Nitric oxide (NO) is thought to reduce blood pressure by evoking vasodilation either directly by causing relaxation of vascular smooth muscle or indirectly by acting in the rostral brainstem to reduce central sympathetic outflow, which decreases the release of norepinephrine from sympathetic nerve terminals. An increasingly large body of literature suggests that alterations in the NO system may play an important role in the development or maintenance of clinical hypertension. As proof of concept, pharmacological inhibition of nitric oxide synthase (NOS) in humans and animals causes moderate to severe hypertension. Certain forms of secondary hypertension are accompanied by the accumulation of endogenous NOS inhibitors, which may contribute to the development of hypertension. Furthermore, targeted disruption of the endothelial isoform of NOS in mice causes moderate hypertension, implying that hypertension may also develop from reductions in NOS expression. These gene knockout studies in animals have initiated the search for single nucleotide polymorphisms in human NOS genes, which could potentially lead to decreases in NOS protein expression. Conversely, increases in NOS expression or NO production have been linked with several commonly used cardiovascular therapies, including exercise training and the use of both statins and angiotensin-converting enzyme inhibitors. Finally, increases in the production of oxidants such as superoxide anion can lead to the inactivation of NO, thereby reducing NO bioavailability. Thus, alterations in the expression or activity of NOS or in the availability of NO have the potential to play a causal role in clinical hypertension. The purpose of this article is to show how emerging basic research on the NO pathway is elucidating novel antihypertensive drug targets that are on the cusp of clinical application.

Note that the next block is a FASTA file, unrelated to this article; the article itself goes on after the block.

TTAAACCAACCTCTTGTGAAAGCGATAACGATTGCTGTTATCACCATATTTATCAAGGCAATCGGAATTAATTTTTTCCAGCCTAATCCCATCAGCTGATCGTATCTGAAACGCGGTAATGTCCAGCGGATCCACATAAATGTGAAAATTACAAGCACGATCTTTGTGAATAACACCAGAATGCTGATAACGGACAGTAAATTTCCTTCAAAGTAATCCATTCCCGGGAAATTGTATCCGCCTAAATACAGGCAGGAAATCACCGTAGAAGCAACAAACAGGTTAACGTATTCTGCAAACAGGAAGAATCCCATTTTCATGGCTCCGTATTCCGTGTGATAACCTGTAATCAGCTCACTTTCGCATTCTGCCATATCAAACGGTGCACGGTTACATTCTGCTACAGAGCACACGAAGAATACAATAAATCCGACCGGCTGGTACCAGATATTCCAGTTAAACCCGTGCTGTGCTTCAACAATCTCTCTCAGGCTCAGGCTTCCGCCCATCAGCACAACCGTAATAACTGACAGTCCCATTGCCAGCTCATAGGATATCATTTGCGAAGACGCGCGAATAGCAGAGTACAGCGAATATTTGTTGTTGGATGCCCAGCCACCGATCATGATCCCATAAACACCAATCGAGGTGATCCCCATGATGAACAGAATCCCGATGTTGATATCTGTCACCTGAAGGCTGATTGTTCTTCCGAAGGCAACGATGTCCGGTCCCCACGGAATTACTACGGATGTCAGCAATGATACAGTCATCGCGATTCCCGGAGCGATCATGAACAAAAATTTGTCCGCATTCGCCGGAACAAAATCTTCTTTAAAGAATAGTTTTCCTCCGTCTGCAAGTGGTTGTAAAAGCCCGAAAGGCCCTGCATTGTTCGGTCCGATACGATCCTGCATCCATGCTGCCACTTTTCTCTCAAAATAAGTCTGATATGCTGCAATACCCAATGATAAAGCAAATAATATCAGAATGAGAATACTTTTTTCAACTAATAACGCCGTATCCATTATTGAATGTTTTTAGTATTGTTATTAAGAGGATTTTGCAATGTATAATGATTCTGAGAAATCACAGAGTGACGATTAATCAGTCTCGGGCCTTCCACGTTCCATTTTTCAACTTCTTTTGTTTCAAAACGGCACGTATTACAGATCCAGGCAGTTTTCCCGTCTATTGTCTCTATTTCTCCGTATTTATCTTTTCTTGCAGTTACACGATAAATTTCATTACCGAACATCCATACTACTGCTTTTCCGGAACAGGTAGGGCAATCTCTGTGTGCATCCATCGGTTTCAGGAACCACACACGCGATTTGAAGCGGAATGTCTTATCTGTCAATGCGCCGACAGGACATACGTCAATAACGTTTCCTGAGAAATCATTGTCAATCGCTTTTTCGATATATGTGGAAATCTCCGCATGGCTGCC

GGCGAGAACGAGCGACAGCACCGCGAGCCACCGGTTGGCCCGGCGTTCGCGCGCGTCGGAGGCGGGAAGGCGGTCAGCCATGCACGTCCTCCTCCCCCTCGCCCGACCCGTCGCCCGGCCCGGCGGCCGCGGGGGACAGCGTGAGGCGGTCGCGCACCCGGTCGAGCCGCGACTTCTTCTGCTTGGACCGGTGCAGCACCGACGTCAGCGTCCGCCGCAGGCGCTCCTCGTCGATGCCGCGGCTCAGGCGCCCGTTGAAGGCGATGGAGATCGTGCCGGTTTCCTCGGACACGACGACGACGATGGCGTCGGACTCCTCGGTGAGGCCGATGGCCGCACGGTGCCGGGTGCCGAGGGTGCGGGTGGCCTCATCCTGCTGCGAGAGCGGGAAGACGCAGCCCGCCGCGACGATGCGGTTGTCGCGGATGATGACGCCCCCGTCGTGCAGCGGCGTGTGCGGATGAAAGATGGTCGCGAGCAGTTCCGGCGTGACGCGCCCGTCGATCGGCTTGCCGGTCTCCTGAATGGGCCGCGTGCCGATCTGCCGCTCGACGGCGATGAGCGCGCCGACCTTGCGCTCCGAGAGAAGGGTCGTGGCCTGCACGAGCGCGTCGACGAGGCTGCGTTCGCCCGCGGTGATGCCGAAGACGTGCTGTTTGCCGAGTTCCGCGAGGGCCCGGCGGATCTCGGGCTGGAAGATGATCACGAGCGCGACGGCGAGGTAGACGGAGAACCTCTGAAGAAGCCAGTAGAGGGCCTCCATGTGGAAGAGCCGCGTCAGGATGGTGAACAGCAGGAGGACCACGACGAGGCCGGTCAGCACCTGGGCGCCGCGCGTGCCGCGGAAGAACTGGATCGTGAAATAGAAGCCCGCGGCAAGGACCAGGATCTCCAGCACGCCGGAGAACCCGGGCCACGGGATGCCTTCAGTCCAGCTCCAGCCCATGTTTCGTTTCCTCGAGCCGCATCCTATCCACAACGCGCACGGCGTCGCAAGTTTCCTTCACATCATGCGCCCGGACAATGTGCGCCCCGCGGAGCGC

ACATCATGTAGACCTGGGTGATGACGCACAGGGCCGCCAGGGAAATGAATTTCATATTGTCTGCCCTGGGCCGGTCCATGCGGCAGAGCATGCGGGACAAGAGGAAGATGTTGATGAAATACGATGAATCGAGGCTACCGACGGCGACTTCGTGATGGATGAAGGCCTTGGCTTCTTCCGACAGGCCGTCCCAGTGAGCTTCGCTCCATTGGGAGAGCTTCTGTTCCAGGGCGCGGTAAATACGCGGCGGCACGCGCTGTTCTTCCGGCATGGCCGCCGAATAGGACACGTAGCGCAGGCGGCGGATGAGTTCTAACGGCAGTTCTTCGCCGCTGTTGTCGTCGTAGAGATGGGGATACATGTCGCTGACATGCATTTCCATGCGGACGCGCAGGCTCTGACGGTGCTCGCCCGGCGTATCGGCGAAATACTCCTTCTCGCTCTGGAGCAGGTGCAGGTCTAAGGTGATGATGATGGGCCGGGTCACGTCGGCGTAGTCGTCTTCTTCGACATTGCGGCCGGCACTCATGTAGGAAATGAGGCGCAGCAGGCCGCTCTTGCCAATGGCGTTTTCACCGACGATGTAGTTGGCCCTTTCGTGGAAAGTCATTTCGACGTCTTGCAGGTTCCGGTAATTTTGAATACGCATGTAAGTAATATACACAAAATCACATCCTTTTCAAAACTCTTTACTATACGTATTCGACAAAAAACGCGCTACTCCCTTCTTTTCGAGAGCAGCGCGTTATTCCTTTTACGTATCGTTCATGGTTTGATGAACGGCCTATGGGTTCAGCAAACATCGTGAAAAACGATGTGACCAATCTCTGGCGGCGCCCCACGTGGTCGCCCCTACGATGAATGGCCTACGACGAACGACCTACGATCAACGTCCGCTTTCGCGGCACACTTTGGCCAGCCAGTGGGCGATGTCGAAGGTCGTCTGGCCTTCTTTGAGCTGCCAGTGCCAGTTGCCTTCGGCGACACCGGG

All Science Journal Classification (ASJC) codes
- Drug Discovery